Luckily the European Virgo antenna had joined the gravitational wave network only two weeks before, and it also showed a faint chirp at the same time. The fact that it was so weak allowed the group to localise the signal to a small region of the sky in the Hydra constellation that was in Virgo’s blind spot.

Quest for the fireball

The hunt was on. By then Hydra was setting in the southern sky. It would be 11 hours before astronomers in Chile could take up the chase.

One of them was Ryan Foley, who was working with a team on the Swope telescope run by the Carnegie Institution on Cerro Las Campanas in Chile. His team made a list of the biggest galaxies in that region and set off to photograph them all systematically.

The fireball showed up in the ninth galaxy photographed, as a new bluish pinprick of light in the outer regions of NGC 4993, a swirl of stars about 130 million light years from here. “These are the first optical photons from a kilonova humankind has ever collected,” Foley said.

Nine days later, the orbiting Chandra X-ray Observatory detected X-rays coming from the location of the burst, and a week after that, the Very Large Array in New Mexico recorded radio emissions. By then the fireball faded from blue to red. From all this, scientists have begun patching together a tentative story of what happened in the NGC 4993 galaxy.

“It’s actually surprising how well we were able to anticipate what we’re seeing,” said Brian David Metzger, a theorist at Columbia University who coined the term kilonova back in 2010.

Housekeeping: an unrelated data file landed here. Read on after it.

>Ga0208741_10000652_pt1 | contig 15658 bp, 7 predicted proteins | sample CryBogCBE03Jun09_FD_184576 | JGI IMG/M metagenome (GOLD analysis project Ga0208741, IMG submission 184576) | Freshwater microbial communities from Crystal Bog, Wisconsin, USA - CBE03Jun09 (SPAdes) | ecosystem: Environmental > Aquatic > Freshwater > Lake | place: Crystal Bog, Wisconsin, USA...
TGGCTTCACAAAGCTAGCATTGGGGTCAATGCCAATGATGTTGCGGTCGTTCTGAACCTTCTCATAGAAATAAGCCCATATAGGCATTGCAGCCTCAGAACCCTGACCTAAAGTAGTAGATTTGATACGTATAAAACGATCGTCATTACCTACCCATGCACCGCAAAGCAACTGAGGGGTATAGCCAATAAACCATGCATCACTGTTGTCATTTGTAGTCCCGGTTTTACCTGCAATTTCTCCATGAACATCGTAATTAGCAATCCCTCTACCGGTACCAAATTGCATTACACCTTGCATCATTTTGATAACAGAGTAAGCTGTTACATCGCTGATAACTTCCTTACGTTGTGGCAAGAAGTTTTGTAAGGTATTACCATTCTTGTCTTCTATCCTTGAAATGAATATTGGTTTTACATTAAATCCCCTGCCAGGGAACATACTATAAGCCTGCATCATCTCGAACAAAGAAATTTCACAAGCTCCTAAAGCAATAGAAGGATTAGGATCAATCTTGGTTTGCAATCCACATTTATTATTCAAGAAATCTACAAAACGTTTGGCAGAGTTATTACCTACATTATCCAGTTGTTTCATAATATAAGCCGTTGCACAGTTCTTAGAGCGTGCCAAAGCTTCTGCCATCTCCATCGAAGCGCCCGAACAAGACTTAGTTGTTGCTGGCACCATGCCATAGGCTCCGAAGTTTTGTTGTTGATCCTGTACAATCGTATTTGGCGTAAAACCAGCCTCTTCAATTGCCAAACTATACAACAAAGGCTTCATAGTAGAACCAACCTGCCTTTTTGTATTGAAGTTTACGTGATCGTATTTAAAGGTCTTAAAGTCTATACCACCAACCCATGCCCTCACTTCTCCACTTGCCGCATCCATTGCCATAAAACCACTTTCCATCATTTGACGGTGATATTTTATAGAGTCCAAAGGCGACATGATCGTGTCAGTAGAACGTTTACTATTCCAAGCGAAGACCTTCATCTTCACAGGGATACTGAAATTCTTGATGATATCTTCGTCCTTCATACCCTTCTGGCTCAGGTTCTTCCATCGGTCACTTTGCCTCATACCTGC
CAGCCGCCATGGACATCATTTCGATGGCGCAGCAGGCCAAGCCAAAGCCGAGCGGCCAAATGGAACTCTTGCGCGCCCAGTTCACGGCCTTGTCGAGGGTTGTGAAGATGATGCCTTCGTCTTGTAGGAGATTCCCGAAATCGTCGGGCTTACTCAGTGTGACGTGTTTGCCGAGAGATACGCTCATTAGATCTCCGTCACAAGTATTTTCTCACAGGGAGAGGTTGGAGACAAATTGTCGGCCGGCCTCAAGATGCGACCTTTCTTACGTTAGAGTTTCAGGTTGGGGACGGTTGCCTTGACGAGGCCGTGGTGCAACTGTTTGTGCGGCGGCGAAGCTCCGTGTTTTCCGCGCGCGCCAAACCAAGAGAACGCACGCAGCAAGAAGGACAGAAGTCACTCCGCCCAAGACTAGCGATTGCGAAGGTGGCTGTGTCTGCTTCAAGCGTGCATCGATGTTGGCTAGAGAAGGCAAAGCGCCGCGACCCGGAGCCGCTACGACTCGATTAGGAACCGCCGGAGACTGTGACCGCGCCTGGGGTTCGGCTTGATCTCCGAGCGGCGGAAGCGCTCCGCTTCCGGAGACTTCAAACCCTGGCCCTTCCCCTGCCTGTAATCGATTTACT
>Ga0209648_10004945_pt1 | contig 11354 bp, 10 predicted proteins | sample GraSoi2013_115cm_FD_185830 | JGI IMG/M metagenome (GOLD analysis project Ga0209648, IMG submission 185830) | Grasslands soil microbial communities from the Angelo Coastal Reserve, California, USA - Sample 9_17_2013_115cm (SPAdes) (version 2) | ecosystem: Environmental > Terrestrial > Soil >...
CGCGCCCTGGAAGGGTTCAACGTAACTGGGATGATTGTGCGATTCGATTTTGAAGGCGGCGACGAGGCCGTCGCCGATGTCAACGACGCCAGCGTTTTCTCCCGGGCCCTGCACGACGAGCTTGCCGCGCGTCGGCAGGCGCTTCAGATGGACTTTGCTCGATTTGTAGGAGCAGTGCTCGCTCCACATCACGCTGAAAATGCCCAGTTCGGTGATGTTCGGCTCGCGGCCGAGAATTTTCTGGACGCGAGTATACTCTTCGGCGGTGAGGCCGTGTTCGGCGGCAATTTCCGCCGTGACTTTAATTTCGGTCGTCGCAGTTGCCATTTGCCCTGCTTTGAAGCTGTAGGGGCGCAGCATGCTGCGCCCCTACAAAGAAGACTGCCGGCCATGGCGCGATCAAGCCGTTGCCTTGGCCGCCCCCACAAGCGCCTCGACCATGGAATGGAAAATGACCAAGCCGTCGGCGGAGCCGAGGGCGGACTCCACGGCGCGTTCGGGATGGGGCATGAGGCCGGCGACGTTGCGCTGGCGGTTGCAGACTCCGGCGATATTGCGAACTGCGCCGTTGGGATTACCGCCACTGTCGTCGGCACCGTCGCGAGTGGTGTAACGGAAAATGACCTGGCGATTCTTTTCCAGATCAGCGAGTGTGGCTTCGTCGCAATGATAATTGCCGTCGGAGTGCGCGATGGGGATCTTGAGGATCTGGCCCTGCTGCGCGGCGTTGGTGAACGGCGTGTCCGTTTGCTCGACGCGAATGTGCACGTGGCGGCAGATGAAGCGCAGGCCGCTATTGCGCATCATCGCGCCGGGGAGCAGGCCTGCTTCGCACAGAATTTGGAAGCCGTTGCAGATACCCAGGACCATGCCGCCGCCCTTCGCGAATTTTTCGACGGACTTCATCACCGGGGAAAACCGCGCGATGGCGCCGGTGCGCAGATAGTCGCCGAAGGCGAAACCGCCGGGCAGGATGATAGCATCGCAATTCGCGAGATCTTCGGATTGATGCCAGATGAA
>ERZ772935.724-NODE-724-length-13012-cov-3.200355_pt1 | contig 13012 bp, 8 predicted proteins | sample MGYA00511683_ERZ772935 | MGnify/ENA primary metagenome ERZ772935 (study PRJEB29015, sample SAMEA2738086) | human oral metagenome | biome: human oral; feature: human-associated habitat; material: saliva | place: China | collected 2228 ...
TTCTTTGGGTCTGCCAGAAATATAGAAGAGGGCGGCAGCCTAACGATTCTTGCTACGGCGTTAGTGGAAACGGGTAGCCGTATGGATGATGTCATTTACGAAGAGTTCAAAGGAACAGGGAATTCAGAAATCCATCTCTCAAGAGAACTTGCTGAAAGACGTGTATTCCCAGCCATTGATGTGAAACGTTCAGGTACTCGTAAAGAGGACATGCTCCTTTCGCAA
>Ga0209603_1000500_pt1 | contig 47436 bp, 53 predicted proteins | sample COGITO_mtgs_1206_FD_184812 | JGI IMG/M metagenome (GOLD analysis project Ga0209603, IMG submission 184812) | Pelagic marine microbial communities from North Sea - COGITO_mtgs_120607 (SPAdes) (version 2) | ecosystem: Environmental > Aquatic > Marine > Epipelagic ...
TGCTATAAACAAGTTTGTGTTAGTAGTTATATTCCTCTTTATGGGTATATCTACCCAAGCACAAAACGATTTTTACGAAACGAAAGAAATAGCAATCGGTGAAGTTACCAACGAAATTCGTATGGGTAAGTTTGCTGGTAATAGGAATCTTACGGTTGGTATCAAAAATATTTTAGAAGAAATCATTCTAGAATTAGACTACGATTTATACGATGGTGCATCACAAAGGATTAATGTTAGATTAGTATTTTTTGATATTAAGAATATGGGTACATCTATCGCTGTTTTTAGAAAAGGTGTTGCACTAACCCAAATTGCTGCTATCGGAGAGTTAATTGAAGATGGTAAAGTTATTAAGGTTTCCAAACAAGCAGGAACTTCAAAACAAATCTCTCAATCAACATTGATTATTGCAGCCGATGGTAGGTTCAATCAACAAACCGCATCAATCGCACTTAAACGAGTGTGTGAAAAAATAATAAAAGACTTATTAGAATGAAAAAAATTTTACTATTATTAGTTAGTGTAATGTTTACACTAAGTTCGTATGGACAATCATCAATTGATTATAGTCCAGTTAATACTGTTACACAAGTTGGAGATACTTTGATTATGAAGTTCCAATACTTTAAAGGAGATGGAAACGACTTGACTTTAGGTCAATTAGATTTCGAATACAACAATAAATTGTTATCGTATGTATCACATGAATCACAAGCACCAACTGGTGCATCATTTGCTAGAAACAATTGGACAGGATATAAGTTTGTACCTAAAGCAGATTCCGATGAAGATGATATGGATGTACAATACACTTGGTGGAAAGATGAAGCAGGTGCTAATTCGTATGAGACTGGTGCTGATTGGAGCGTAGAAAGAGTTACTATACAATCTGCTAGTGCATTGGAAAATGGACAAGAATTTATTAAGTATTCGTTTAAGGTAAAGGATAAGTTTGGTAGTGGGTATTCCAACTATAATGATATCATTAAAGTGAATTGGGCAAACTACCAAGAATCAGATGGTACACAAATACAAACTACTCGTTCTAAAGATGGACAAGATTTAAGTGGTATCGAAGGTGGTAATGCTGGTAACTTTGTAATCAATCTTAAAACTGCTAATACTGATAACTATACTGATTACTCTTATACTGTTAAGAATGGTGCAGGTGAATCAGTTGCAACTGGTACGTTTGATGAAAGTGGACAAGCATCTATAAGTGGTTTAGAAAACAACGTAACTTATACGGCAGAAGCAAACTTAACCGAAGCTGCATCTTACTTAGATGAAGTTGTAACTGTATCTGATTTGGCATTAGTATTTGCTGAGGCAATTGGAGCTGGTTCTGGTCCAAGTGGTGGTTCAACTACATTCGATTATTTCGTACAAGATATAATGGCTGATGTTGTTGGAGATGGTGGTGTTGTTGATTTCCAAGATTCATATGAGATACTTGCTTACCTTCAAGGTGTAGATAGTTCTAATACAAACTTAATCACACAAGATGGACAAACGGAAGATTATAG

One burning question is what happened to the remnant of this collision. According to the LIGO measurements, it was about as massive as 2.6 suns. Scientists say that for now they are unable to tell whether it collapsed straight into a black hole, formed a fat neutron star that hung around in this universe for a few seconds before vanishing, or remained as a neutron star. They may never know, Kalogera said.

Neutron stars are the densest form of stable matter known. Adding any more mass over a certain limit will cause one to collapse into a black hole, but nobody knows what that limit is. Future observations of more kilonovas could help understand where the line of no return actually is.

Holz said, “I still can’t believe how lucky we all are,” reciting a list of fortuitous circumstances. They had three detectors running for only a few weeks, and it was the closest gamma-ray burst ever recorded and the loudest gravitational wave yet recorded. “It’s all just too good to be true. But as far as we can tell it’s really true. We’re living the dream.”


Liked the story?

  • 0

    Happy
  • 0

    Amused
  • 0

    Sad
  • 0

    Frustrated
  • 0

    Angry